Update: In the meantime I have found another software, Obsidian which meets all my needs.
There are a lot of tasks which are so simple that most programmers think that they can just set out and write their own. One of this is note-taking software. There are a couple products out there, but none are quite perfect. And instead of improving one of the existing ones, it is tempting to just start with their own. In the end, of course, there will be just one additional niche solution that only really works for the programmer but not the next user.
Sometimes there are conflicting requirements. Like you want something that is WYSIWYG or not, should it be in the cloud or private. Yet many other things could be made configurable.
I often take notes when sorting my thoughts. That could be as part of my dissertation, drafting blog posts or comparing products when buying something. And now I am looking for a note-taking software that I can use for my dissertation and in the progress I get a blog post out of that. Guess that checks all the boxes then.
My workflow generally consists of writing structured text and adding screenshots, inline math and code snippets along the way. I will compare a few products that I have tried out for note-taking.
On GitHub one can track issues that feature Markdown. We as a research group use it for code and also our analysis code is there. Instead of using e-mail chains I prefer to use the GitHub Issues also for discussion. So I have abused them for note-taking as well.
Adding images is super easy via drag-and-drop. They get uploaded, assigned some random file name and the Markdown image code is inserted. Also I can add code snippets easily. However, math support is not available.
Discussion intermediate results with my coworkers is really easy this way. But it does not quite fit for things where I work on myself. Or where I want to spare everyone the details. Some of my documents are somewhat write-only, and having everyone else read them is a waste of time.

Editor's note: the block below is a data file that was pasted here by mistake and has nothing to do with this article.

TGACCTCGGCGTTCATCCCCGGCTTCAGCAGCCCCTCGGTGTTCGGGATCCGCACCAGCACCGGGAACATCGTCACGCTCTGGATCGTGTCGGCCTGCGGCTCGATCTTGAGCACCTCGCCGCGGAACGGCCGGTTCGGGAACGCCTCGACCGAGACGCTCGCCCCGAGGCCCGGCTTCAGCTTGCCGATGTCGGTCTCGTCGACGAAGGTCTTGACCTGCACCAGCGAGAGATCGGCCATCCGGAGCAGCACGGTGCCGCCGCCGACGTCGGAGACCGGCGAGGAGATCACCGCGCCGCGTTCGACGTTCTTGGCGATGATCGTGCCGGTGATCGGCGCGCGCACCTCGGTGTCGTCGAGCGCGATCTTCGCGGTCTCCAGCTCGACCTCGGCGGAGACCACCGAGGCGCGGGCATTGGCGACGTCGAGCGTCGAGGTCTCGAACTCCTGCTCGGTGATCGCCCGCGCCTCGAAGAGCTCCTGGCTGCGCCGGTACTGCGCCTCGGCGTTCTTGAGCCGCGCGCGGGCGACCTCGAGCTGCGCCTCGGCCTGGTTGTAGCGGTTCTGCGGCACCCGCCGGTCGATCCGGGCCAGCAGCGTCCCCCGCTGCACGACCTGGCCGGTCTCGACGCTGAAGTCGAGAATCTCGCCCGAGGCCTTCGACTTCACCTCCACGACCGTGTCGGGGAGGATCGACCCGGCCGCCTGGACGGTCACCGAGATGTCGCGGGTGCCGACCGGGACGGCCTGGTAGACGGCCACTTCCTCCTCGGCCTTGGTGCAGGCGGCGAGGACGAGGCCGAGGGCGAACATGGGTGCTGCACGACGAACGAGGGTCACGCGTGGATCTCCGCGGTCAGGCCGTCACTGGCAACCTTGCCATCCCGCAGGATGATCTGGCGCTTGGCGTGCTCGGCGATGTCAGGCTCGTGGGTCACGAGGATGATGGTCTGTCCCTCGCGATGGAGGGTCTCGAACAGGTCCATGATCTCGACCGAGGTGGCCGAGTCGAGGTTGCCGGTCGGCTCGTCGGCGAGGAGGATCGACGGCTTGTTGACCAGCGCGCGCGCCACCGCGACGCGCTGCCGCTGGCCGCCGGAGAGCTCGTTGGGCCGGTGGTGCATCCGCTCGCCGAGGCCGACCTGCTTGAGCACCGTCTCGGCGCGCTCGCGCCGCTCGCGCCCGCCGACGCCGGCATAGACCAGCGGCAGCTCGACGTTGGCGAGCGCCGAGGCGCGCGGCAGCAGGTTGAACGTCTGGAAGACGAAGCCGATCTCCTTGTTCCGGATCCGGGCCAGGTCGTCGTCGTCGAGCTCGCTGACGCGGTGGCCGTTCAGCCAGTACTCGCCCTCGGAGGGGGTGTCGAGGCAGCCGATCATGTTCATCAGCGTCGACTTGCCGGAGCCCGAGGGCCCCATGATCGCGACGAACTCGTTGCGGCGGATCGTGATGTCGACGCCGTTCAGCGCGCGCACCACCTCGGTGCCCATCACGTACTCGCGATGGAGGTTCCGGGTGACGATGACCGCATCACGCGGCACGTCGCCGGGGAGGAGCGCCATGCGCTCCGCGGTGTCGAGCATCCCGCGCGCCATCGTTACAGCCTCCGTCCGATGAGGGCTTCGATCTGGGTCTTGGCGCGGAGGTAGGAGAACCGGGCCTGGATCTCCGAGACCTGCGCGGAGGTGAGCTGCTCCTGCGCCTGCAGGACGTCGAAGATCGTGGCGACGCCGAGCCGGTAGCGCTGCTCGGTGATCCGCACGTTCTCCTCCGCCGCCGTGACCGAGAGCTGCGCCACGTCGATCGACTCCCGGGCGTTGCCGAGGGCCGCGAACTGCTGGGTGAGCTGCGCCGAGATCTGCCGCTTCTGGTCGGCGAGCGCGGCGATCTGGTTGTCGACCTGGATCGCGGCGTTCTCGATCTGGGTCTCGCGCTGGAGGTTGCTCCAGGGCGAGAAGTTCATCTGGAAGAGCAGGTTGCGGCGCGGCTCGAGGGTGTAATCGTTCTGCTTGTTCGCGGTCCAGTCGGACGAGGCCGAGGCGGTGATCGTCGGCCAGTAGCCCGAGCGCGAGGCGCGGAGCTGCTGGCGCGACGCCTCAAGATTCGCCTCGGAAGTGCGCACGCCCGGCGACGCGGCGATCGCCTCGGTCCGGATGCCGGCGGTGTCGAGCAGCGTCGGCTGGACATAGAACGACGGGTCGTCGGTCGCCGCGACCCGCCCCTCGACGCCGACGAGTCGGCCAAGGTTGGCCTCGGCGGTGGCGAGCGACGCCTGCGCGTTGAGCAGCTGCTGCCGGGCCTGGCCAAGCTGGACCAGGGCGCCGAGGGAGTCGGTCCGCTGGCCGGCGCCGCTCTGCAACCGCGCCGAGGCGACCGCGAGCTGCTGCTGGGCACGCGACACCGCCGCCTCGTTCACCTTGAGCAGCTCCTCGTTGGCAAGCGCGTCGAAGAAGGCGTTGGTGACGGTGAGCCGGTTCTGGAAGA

The only Markdown based note taking application that is packaged for Fedora is Notes-Up. It has Markdown stying and one can insert images via the context menu. They get stored internally and I do not have to worry about it.
I also like the interface and how it is structured into notebooks and pages.
My problem with it is that it stores everything in one opaque SQLite database, including the images. This means that one cannot just simply grab a bit of the content and put it elsewhere. One can export as Markdown, but then the images are just gone. One can export to PDF, but it looks quite ugly, rendered with a sans font. At least the paper format is A4.
Also there is no math support. Taking both things together just rule out scientific note-taking with that program.
The Notable software is proprietary software at zero cost. It used to be open source, but is not any more. It stores everything as Markdown files. One can add attachments, but including an image in the document needs many steps and one always has to include them with the relative path
../attachment/ to make it work.
Then I think that it did not have math support either.
It might have really nice search features and tagging abilities, but I did not look further into it because the way that image attachments is not how I like it.